Review: Volvo Penta D1-20 diesel engine

By: Andrew Norton

Presented by
  • Trade-A-Boat

Want to protect your flab? The Volvo Penta D1-20 engine can keep it intact.

Review: Volvo Penta D1-20 diesel engine
The Volvo-Penta-D1-20 shows Volvo knows small yacht diesel engines.

It’s a sad fact of life that fat loves me. Sure, I do stretch yoga and power walking but I’ve come to accept the flabulous look. So, do I want an engine that changes this look? I think not, especially as my nickname has been "big girl" ever since I confessed to friends my love of watching dolphins.

Therefore, in a small cruising yacht what would keep my look without being too complex? A three-cylinder engine naturally, only slightly heavier than a twin but less complex than a four.

The Volvo Penta D1-20 is such an engine and weighs only 16 per cent more than its twin-cylinder Volvo Penta D1-13 counterpart but develops 53 per cent more power and 62 per cent more torque.

 

VOLVO PENTA D1-20

Released on the Oz market in 2005, the Volvo Penta D1-20 diesel engine displaces 760cc and develops 18 brake horsepower (one horsepower equals 746 Watts) at the crankshaft and between 2800 and 3200rpm with a maximum torque output of 47Nm at 2400rpm, which is also the recommended cruising rpm for this engine. Unfortunately, the torque curve is more peaky than the Volvo D1-13 but still 40Nm are on tap from 1200rpm and 41Nm at 3200rpm, so it’s still pretty flat.

The Volvo Penta D1-20 diesel engine has a pushrod OHV engine with cast iron cylinder head and block. Heat exchanger cooling is standard with the exhaust manifold freshwater cooled for easy connection to a hot-water system. The inline fuel injection is driven from the camshaft with glow plugs fitted for easier cold starts, just as well as the indirect injection system needs a compression ratio of 23:1. So hand-starting is out, not a bad thing if you lack the strength to crank-up a diesel but don’t want to embarrass yourself in front of friends.

The saltwater cooling pump is gear driven and the centrifugal freshwater pump by vee-belt, the standard voltage-regulated alternator pumping out up to 115amp. Both the alternator and starter motor are mounted high on the block, so the engine will keep running even if you’ve been slack in pumping out your bilge.

Complete with eight-degree down-angle box, the Volvo Penta D1-20 engine weighs 131kg and measures 681mm long, 471mm wide and 534mm high. The reduction ratios are 2.35:1 or 2.72:1, the latter more suited to a displacement-hulled launch. A saildrive model is also available and weighs 144kg complete with 2.19:1 reduction ratio, but only a dog clutch. However, gear oil can be replaced without slipping the boat and the engine may be mounted ahead or aft of the leg to reduce installation impact on the accommodation space.

Servicing the Volvo Penta D1-20 diesel is straightforward and I recommend changing the oil and filter every 100 hours, or annually if using the engine infrequently. A good quality mineral-based diesel SAE 15W40 oil can be used in warmer climates or SAE 10W30 in Tassie and our southern oceans.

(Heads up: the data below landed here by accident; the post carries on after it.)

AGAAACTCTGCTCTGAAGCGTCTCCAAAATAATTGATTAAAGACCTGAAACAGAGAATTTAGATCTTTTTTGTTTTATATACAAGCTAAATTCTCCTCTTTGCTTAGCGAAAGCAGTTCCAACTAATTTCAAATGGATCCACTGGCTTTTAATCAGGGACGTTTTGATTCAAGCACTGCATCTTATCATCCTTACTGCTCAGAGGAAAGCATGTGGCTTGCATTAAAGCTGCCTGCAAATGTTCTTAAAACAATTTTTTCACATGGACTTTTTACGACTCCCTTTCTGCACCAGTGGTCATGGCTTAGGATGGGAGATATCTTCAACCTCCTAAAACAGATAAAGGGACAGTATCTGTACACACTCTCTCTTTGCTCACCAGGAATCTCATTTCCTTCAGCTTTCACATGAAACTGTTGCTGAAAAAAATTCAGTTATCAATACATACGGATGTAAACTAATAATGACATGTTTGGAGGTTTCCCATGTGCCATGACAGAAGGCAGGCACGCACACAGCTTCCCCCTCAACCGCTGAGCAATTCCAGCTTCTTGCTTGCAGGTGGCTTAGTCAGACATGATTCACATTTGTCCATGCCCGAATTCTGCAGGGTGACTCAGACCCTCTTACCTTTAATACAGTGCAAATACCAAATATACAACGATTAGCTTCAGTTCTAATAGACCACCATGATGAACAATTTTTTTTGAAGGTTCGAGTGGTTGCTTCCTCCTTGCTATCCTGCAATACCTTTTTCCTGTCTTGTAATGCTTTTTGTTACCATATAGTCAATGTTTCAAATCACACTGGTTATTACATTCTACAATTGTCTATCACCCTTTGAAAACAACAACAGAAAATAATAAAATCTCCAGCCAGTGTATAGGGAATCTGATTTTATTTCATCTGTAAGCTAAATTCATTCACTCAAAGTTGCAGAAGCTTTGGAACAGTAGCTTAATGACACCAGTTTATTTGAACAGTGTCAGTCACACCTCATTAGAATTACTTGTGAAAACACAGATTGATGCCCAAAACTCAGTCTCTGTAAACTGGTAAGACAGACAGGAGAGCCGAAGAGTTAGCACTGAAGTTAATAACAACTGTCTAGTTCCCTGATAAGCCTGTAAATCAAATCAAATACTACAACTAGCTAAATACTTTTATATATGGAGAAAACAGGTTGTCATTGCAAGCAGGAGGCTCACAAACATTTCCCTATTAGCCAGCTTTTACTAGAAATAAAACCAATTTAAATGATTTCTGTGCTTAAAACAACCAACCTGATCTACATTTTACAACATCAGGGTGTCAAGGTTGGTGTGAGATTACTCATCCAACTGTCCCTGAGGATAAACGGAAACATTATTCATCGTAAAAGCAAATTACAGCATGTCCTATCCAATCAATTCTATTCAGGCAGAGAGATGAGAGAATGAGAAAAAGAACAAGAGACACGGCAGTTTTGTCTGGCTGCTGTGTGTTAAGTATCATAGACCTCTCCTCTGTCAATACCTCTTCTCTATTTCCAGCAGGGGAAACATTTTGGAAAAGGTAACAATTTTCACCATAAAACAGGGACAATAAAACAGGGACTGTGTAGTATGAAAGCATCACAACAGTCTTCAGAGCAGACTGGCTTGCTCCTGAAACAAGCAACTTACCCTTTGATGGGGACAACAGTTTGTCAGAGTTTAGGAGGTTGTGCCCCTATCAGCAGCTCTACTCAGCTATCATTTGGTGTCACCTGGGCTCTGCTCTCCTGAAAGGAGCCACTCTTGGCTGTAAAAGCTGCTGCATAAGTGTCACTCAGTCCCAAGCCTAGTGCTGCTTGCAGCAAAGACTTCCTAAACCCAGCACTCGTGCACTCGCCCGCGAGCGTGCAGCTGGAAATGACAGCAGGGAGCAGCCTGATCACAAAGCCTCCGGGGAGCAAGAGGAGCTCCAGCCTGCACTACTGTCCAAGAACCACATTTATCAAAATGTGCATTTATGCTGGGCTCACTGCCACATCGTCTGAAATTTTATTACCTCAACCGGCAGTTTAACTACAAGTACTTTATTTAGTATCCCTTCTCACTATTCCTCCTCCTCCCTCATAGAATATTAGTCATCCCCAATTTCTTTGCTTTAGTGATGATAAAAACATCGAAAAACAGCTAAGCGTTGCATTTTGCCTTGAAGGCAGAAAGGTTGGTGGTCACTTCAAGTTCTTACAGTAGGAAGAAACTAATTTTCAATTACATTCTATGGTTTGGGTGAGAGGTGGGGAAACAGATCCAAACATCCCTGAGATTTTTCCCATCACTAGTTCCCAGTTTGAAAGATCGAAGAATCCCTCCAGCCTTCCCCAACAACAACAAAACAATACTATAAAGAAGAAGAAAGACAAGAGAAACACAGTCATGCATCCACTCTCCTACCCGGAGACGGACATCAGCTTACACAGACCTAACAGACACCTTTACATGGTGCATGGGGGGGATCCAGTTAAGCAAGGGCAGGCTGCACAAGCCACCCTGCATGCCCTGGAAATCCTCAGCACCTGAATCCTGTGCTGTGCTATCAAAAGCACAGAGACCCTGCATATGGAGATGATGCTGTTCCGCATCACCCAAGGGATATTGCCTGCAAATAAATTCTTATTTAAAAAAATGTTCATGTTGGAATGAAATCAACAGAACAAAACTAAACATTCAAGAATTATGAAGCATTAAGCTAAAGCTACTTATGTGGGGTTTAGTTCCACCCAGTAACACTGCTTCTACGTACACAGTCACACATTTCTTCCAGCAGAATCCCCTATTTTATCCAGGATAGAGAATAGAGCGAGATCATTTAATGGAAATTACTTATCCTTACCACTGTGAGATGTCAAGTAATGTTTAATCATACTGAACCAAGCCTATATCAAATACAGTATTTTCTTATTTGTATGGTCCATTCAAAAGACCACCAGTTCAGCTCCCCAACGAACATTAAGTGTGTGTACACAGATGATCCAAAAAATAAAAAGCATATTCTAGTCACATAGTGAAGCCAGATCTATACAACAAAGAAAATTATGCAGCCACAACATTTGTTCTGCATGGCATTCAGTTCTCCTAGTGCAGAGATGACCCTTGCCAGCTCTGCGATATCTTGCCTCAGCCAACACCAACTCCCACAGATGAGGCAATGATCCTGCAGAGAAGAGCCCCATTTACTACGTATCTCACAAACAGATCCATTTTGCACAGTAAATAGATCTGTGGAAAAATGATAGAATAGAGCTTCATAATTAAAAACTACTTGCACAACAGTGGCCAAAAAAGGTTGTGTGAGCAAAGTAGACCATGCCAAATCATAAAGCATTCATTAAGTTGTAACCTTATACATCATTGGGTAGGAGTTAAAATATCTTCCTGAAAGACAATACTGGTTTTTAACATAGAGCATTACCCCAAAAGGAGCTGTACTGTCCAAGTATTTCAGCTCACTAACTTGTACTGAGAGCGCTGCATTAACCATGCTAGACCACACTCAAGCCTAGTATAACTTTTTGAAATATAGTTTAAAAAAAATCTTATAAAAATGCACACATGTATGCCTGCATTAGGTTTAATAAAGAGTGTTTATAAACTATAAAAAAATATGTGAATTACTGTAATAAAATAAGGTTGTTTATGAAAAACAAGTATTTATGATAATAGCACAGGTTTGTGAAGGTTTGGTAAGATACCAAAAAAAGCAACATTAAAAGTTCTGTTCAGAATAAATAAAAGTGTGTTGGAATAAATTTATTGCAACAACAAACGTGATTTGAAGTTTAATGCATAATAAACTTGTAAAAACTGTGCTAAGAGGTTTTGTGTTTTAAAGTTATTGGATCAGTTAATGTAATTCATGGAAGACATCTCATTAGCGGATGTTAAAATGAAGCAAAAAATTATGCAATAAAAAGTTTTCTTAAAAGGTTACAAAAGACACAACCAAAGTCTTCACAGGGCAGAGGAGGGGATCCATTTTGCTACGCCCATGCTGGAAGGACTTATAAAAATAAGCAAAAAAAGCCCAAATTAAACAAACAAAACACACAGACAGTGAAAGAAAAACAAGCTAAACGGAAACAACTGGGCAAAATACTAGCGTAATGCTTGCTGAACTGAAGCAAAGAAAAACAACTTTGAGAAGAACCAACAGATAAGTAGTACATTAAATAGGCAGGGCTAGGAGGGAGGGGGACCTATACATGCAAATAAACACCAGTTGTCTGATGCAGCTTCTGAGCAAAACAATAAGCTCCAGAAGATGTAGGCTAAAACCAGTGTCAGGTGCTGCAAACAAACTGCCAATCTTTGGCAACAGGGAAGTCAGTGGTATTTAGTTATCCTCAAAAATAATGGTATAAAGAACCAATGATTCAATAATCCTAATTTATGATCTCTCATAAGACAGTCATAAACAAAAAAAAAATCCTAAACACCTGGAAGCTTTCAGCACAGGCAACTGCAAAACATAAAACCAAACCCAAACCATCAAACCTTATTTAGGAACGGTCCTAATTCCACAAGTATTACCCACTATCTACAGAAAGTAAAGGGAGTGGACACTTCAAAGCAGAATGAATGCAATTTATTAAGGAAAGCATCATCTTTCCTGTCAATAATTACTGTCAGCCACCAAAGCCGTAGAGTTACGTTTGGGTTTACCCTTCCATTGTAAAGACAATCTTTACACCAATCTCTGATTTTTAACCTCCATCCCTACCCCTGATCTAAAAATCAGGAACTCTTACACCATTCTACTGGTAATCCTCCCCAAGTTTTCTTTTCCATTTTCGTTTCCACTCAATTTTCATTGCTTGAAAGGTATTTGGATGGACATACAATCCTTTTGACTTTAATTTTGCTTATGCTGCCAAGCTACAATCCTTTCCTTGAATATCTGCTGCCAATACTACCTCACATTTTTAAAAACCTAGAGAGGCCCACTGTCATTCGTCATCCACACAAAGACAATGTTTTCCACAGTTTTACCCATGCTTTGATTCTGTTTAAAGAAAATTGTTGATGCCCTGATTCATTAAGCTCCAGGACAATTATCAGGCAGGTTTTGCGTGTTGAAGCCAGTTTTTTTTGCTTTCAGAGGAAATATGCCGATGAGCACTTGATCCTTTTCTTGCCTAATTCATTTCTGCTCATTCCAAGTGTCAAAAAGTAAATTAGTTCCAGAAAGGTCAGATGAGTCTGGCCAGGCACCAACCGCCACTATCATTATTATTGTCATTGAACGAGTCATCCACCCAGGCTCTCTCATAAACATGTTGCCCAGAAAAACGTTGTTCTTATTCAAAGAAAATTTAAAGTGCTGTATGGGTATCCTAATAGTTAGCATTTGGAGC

ENGINE TORQUE AND FUEL ECONOMY

On-water peformance should be like other small Volvo Penta diesels I’ve reviewed, unfortunately I haven’t tried this one in a boat. So again it’s all theory but at least the tech specs supplied to me by Volvo Penta helped analyse the best points of this engine.

Because the engine output is so small compared to the displacement of the hull it’s likely to be pushing it’s essential not to over-prop the engine. It should reach 3200rpm with normal passenger, fuel and water loading, even though it will be running fast and light at low rpm. And having fixed injection timing, the Volvo Penta D1-20 engine should not be run continuously at less than 2000rpm or cylinder bore glazing from fuel oversupply may occur, as all mechanically-injected diesels have over-advanced injection timing below the maximum torque band and retarded above. The worst treatment for a diesel is not working it hard enough.

Note how high the fuel flow is at low rpm compared to the power absorbed by the prop. When idling, the engine is running at only two per cent efficiency, whereas at Wide Open Throttle the engine efficiency is around 36 per cent or 21 after prop losses have been accounted for. Translated, this means the engine is using only 36 per cent of the fuel’s energy to develop power. A hybrid drive works better at low speeds but still has a maximum overall efficiency of only 15 per cent. So it’s a good thing the fuel flow for a small diesel is so low!

 

THE TRADE-A-BOAT VERDICT

Volvo Penta knows how to design and build small yacht diesels and the D1-20 is no exception. Even though its marine-specific direct injection engines have long gone due to failure to comply with exhaust emission laws, using a tractor-based engine works very well as the torque curves are relatively flat, essential for confident boat handling in the confines of a marina.

From trying three-cylinder diesels of other makes I know, the D1-20 should provide seamless power delivery without opting for four cylinders. Long live flab!

For more information on the D1-20 contact Volvo Penta Australia. 

 

VOLVO PENTA D1-20 ENGINE PERFORMANCE

RPM

MAX TORQUE

BHP(absorbed by prop)

ACTUAL FUEL LT/H

1200

40Nm

1

0.5

1400

n/a

1.3

0.7

1600

n/a

2.4

0.9

1800

n/a

3.1

1

2200

n/a

5.8

1.6

2400

47Nm

7.4

2

2800

n/a

12.1

3

3200

41Nm

18

3.8

* Engine data supplied by Volvo Penta.

 

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See the full version of this review in Trade-A-Boat #450, March / April 2014. Why not subscribe today?

 


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